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Blue ocean strategy to unlock ‘limitless potential’ in real estate up to ¥1bn

Interview - May 26, 2016

As the number one specialist investor in Japanese property under the ¥1 billion mark, the Tosei Corporation has not only created a well-earned and deserved respect across the industry but also holds a very bright future for foreign and domestic investors alike. President and CEO Seiichiro Yamaguchi explains why the company’s track record and unique assets make it the ideal partner for anyone considering investing in such a potentially lucrative sector, as well as its new venture into hospitality.



What potential do you believe there is within the small to mid-sized asset class in Tokyo’s real estate segment at the moment?

Tosei is specialized in the investment in small to mid-sized assets under ¥1 billion (approx. $9 million). Our real estate stock in Japan is approximately of ¥2,500 trillion, including the private sector that accounts for ¥470 trillion. The total real estate transaction volume, as we analyzed it, is of approximately ¥10 trillion in the Tokyo metropolitan area. Our revenue was about ¥50 billion, so that means that if we increase our market share by just 1%, we can increase our revenues by ¥100 billion.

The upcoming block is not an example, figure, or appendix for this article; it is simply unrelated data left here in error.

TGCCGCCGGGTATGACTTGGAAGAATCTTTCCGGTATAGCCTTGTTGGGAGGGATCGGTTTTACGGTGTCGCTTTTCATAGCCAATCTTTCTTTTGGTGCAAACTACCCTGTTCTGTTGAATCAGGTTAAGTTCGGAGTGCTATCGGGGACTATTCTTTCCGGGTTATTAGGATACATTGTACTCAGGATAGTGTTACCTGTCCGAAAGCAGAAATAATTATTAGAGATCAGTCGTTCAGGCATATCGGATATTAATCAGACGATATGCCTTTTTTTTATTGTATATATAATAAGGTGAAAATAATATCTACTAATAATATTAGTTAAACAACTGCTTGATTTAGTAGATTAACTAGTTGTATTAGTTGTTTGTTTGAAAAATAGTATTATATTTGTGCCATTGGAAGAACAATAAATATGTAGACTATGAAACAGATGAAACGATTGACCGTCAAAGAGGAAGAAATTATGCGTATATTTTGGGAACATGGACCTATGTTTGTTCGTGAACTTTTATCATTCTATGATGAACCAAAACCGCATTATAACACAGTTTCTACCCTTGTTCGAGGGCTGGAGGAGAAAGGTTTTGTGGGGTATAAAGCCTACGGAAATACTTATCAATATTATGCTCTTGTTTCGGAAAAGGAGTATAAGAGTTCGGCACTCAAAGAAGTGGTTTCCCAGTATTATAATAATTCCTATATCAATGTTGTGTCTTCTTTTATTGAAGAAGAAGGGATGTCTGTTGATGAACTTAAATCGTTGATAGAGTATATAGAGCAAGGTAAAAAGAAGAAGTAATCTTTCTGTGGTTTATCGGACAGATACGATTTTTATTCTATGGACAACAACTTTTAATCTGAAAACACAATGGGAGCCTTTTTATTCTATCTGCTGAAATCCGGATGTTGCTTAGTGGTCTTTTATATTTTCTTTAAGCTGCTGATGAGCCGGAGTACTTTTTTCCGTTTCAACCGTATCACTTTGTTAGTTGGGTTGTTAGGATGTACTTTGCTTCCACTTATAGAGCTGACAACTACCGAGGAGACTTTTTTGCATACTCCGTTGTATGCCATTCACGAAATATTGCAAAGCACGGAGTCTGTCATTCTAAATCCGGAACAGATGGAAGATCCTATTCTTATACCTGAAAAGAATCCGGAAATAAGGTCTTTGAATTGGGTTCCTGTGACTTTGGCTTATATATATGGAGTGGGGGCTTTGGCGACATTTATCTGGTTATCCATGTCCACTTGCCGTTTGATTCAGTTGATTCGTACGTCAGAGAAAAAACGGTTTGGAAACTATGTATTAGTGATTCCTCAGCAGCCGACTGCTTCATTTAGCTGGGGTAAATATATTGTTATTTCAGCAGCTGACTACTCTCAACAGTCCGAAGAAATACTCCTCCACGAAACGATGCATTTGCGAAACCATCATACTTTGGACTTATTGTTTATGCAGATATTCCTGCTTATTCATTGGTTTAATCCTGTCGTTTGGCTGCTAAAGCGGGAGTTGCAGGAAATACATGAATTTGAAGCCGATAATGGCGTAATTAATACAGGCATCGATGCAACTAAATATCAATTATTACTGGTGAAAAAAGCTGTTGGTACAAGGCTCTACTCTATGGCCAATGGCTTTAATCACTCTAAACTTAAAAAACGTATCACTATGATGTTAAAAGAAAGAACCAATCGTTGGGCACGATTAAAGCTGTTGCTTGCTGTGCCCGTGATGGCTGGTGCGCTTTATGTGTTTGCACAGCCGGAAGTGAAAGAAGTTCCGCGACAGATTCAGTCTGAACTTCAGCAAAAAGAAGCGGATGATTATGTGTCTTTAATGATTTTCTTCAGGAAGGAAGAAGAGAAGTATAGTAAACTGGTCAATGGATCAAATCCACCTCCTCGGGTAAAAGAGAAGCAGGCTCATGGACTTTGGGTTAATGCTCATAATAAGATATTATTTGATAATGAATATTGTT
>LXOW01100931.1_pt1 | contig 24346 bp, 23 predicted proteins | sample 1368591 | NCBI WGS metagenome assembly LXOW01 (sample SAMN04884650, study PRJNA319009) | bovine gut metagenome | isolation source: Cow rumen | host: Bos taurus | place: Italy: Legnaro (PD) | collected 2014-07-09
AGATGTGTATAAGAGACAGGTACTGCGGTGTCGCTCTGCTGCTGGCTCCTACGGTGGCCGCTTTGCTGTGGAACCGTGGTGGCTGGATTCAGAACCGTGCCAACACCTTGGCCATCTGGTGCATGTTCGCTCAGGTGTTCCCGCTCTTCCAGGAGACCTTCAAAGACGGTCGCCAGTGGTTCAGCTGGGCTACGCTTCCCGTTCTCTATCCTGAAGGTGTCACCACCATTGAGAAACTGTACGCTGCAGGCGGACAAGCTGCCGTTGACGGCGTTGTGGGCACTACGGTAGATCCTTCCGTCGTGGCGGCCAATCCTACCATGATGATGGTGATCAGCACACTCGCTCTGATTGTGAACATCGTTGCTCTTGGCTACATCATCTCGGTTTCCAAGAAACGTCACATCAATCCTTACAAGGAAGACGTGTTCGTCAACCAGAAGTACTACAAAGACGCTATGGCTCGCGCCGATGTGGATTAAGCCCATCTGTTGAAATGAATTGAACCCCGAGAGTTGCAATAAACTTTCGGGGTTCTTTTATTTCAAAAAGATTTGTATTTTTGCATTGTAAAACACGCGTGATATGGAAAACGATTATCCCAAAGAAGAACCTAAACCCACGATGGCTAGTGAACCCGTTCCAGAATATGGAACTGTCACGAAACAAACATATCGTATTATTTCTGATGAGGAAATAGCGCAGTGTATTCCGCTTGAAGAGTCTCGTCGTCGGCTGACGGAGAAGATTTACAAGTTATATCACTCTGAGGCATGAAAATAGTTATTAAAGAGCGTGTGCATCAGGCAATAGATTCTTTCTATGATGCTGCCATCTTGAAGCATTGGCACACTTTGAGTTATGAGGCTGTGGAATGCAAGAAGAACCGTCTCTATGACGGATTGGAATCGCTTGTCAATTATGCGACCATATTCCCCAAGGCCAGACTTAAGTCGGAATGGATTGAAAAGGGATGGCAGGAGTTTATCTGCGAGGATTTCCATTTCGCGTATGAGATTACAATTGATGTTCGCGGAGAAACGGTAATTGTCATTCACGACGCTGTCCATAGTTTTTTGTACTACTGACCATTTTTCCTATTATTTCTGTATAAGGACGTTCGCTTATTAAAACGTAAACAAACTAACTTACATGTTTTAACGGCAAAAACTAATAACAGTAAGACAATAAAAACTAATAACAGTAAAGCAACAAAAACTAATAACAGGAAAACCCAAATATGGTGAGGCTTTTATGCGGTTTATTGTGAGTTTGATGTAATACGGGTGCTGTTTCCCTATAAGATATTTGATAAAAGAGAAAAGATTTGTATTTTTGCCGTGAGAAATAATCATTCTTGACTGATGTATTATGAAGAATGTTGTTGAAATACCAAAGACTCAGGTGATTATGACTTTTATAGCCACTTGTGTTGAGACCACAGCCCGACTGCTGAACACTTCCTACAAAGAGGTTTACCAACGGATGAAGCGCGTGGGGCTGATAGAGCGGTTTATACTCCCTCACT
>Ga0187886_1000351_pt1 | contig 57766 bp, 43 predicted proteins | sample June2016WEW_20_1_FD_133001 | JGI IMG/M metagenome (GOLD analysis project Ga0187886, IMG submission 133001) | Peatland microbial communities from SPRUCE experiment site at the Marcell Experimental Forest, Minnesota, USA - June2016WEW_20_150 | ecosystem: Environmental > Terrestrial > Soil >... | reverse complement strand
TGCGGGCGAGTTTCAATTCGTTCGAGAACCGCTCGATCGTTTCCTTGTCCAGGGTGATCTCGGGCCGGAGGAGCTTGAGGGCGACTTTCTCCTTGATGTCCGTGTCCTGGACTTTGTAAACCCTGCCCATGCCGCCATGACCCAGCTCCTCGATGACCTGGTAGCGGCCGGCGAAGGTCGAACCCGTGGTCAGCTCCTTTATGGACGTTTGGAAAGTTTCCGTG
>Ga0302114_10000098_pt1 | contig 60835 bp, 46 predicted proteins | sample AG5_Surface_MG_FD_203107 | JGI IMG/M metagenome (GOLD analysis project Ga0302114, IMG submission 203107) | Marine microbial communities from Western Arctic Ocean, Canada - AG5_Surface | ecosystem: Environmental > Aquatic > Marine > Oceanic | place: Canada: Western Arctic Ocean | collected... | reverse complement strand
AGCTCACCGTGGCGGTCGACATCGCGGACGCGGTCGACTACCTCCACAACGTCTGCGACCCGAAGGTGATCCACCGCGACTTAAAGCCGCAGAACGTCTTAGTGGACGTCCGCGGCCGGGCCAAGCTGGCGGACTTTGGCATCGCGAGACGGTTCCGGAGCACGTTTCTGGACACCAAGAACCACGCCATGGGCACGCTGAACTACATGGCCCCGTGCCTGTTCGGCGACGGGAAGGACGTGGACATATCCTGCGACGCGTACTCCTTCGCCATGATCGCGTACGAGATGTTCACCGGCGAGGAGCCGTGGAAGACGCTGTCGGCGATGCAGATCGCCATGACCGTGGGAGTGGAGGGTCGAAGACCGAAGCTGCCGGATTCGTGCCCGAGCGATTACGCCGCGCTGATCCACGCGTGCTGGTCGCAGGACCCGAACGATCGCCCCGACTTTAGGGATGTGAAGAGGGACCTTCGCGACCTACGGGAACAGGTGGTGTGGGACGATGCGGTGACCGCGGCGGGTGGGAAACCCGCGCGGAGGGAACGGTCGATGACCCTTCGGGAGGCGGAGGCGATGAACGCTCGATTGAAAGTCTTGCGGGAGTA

We call this strategy the ‘Blue Ocean Strategy’ because we believe that the market is so large that we feel as if we were swimming in a vast ocean. There are quite a number of large competitors of course; however Tosei also has a very strong track record and a solid experience in this field, which is certainly one of our competitive advantages.


Where do you believe Japan’s real estate market stands in comparison with the rest of Asia?

The Chinese economic decline recently has affected many countries in Southeast Asia, but Japan boasts of a very strong economic base with solid fundamentals. The safety, transparency, sustainability, low risk and growth as an advanced country will attract investments and investors to Japanese real estate and to the Tokyo area in particular.

One of the results of Abenomics has been the depreciation of the yen, which contributed to attracting more foreign investors. Prime Minister Abe, in cooperation with the Bank of Japan and Governor Haruhiko Kuroda, has taken additional monetary easing measures, which made the yield gap the highest in the world, and helped to boost real estate investment. That is why foreign investors come to Japan to invest in real estate assets. Stable business fundamentals, currency depreciation and high yield gap – these three parameters have encouraged high numbers of investors to come to Tokyo/Japan.